RBI offers Narendra Modi government money to boost growth-- share markets cheer
- RBI said it will transfer as much as ₹1.76 lakh crore of its surplus reserves to the government.
- This will cut the estimated fiscal deficit by half leaving more money with the government to spend on growth measures.
- Sensex gained over 150 points at Tuesday’s open as investors expect additional money supply to improve demand in the economy.
India’s central bank has been saving for a rainy day and looks like that day has come.
After much prodding by the Narendra Modi government, and based on the recommendation of a panel headed by former central bank Governor Bimal Jalan, the Reserve Bank of India (RBI) said it will transfer as much as ₹1.76 lakh crore of its surplus reserves to the government. This alone will fill up more than half of the country’s estimated fiscal deficit-- the difference between the government’s budgeted expenses and revenues-- for the current year.
"This will help to some extent in bridging an estimated ₹1.5 lakh crore of shortfall in GST revenues even as the fiscal continues to be strained due to weak tax revenues," said a report by Kotak Economics Research.
The Indian share market is celebrating the windfall that it expects more money slush around in the economy due to the RBI move.
The Sensex kicked off to a good start and opened 164 points higher in Tuesday’s opening trade. This is in addition to the nearly 800-point Donald Trump-triggered rally on Monday. Banking stocks like SBI, Axis Bank, and ICICI gained as as investors hoped that some of this additional money will go into recapitalising banks. The value of government bonds held by these banks rose in value.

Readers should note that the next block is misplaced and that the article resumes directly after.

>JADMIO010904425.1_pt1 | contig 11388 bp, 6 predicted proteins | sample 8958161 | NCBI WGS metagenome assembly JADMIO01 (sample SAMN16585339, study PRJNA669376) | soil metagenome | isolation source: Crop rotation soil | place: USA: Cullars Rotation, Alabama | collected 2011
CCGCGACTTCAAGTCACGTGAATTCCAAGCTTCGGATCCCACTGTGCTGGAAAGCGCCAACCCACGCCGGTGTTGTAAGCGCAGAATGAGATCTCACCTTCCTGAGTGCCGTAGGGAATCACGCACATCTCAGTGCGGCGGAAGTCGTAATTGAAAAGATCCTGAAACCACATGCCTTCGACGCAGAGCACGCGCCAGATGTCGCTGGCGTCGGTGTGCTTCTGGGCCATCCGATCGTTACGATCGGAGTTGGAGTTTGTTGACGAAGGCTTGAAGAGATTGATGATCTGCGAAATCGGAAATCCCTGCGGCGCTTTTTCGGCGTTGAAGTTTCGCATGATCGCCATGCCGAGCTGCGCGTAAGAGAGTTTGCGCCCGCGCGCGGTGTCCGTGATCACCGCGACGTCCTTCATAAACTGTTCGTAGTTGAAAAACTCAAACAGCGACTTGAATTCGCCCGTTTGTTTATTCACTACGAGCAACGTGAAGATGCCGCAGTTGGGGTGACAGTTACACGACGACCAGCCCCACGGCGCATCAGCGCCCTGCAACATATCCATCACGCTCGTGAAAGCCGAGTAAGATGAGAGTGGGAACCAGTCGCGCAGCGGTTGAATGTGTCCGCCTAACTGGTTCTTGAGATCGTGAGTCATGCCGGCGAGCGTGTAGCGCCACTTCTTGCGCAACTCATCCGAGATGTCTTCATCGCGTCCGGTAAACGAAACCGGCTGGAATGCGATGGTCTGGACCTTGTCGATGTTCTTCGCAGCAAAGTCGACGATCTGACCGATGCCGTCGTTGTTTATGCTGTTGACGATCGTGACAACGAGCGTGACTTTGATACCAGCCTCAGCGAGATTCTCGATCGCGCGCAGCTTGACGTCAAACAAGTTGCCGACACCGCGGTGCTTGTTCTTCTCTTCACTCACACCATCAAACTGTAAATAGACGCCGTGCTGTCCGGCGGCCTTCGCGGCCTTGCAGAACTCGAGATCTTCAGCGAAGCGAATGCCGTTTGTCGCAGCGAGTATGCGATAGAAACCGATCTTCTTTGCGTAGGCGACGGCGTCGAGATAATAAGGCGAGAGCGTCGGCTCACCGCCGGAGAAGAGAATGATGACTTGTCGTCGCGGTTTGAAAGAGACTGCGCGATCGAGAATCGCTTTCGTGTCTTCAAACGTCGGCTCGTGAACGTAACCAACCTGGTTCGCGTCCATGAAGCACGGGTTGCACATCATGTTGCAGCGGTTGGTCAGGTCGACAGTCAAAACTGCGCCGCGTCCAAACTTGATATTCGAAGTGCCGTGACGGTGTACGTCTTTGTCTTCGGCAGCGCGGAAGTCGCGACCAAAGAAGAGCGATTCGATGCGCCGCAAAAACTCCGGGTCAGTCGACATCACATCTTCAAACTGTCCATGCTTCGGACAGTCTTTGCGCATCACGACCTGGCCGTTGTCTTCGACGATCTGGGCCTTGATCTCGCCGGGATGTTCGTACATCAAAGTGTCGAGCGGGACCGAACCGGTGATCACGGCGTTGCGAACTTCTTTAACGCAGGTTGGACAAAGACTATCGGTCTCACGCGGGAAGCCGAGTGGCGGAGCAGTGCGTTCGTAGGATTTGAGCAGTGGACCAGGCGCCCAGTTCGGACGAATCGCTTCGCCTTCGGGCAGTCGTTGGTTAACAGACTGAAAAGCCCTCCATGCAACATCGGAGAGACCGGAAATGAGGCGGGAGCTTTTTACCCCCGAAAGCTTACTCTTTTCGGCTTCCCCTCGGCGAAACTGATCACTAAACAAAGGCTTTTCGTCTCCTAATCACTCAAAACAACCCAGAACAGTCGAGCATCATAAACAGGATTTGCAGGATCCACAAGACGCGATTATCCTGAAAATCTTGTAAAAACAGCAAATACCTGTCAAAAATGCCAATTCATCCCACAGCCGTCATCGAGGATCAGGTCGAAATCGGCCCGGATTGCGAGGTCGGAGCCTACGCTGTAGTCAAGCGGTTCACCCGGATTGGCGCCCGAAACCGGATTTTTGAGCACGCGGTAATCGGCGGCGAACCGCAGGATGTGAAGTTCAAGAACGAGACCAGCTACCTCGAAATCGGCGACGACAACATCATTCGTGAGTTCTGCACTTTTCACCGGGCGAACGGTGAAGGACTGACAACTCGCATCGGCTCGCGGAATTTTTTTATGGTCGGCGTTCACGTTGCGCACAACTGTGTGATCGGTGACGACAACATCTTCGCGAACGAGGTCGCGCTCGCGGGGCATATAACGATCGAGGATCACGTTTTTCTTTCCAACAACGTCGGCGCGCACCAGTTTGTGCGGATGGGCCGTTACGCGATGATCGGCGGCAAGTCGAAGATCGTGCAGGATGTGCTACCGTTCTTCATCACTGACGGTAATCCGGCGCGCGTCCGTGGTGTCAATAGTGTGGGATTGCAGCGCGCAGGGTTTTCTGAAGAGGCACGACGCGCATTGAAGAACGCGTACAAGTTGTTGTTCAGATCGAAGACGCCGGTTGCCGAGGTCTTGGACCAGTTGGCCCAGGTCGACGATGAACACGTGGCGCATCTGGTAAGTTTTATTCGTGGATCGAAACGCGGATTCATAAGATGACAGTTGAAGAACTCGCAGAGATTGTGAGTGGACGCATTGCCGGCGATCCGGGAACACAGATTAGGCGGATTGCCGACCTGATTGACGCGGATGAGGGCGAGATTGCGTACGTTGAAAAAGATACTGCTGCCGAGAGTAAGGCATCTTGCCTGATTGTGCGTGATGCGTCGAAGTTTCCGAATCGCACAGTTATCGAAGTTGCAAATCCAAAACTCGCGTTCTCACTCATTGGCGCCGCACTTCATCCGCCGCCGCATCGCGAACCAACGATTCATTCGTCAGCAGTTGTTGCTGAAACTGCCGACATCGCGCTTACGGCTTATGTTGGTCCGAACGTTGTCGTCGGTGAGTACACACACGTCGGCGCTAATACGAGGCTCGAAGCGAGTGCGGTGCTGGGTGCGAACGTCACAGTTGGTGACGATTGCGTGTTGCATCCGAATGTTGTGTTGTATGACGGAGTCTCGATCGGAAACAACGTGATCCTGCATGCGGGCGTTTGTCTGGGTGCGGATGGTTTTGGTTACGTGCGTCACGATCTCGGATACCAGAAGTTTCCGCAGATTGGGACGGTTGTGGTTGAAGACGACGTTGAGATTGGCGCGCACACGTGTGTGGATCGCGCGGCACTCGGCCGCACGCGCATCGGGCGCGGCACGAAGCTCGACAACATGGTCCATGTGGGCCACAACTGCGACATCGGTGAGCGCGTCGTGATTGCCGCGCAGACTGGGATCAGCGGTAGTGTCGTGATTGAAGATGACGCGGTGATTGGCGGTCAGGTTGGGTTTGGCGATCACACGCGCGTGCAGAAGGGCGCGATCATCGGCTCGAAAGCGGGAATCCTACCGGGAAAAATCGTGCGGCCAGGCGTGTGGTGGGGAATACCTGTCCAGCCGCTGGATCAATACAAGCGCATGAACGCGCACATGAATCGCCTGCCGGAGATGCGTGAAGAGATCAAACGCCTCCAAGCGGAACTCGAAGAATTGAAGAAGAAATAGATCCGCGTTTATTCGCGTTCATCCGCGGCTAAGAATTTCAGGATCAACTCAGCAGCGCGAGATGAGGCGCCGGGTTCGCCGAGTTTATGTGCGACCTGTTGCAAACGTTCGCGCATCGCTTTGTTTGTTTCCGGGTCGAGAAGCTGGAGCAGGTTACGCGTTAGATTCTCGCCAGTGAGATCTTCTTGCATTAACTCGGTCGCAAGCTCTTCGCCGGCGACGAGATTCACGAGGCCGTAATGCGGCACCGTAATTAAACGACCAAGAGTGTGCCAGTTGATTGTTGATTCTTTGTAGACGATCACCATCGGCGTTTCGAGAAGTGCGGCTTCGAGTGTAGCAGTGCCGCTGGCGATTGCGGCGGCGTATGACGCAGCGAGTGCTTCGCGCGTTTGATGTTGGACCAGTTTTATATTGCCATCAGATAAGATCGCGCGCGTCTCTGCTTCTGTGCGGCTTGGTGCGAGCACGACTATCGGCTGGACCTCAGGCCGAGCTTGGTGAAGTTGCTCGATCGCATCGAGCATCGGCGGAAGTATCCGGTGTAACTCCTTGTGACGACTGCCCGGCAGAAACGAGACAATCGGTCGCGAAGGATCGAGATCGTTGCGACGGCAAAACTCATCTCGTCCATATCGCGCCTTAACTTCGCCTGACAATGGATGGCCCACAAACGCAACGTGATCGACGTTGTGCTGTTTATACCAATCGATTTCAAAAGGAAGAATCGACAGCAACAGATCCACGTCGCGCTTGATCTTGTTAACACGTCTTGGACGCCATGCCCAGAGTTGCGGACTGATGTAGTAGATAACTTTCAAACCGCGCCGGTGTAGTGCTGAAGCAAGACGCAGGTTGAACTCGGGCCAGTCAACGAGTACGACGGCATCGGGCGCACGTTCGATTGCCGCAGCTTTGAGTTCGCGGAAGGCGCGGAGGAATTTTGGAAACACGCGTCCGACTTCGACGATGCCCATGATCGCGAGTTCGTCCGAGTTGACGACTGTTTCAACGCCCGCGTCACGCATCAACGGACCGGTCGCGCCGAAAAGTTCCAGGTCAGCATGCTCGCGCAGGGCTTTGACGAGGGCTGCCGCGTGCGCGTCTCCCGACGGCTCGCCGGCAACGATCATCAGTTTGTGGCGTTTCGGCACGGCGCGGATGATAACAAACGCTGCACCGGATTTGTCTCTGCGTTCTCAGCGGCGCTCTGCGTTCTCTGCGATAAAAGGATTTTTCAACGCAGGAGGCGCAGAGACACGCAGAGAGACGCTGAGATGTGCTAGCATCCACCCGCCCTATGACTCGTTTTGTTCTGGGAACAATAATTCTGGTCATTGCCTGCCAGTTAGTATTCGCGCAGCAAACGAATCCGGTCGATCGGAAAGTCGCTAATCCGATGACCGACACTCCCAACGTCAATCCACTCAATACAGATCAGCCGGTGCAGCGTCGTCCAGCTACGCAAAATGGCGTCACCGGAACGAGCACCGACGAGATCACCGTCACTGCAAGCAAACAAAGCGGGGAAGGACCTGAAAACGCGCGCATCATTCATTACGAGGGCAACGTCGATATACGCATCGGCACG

“As on June 30, 2019, the RBI stands as a central bank with one of the highest levels of financial resilience globally,” the central bank said in its statement.
Why the market is cheering?
Indian industry has long been asking for a stimulus package from the government, to overcome the deep crisis in the rural economy as well as in sectors like automobiles and textiles, which have cut down production and laid off millions of workers following the demand slump in recent years.
Those who support the RBI move to part with its funds believe this money can come in handy for the Indian government which is facing heavy fiscal deficit, which means that it is short of funds and has limited room to spend more to stop growth from slipping down further.
The Modi government has also promised to spend a whopping ₹100 trillion in building new infrastructure in the next five years. Finance Minister Nirmala Sitharaman also promised to provide as much as ₹70,000 crore in additional funds to banks in the hope to beat the current credit crunch.
All of this requires money, which the government is in short supply of. The slowdown in economic activity has meant the direct tax revenue has sharply slowed down.
The Goods and Services Tax (GST) too has fared short of expectations. along with a slowdown across the economy has cut down the government's direct tax revenues by ₹82,000 crore though they revised their target to ₹12 lakh crore in 2018-19.
A recent move to levy extra taxes on stock investors in the latest Union Budget did not go down well with the share market, and had to be retracted by Finance Minister Nirmala Sitharaman last Friday (August 23).
Those who lost their jobs opposing the move
The government’s push to get RBI to transfer excess money has faced severe opposition. The dissent by former Secretary of the Department of Economic Affairs, Subhash Chandra Garg, was one of the main reasons for which he was forced out the Finance Ministry prematurely.
Even the former RBI Governor Urjit Patel and former Deputy Governor Viral Acharya left the central bank unceremoniously after contentious standoffs with the government over many issues including the proposal to transfer RBI surplus to the government.
Economists in India have been largely divided on the issue because many fear this impedes the RBI’s autonomy. The key questions were who should decide the use of RBI surplus and how should it be spent.
The recommendation of an independent panel may partly answer the first question and as for the second question, all eyes are now on the government.
A bitter debate may hound Finance Minister Nirmala Sitharaman in the first fortnight-- what to do with RBI's surplus reserves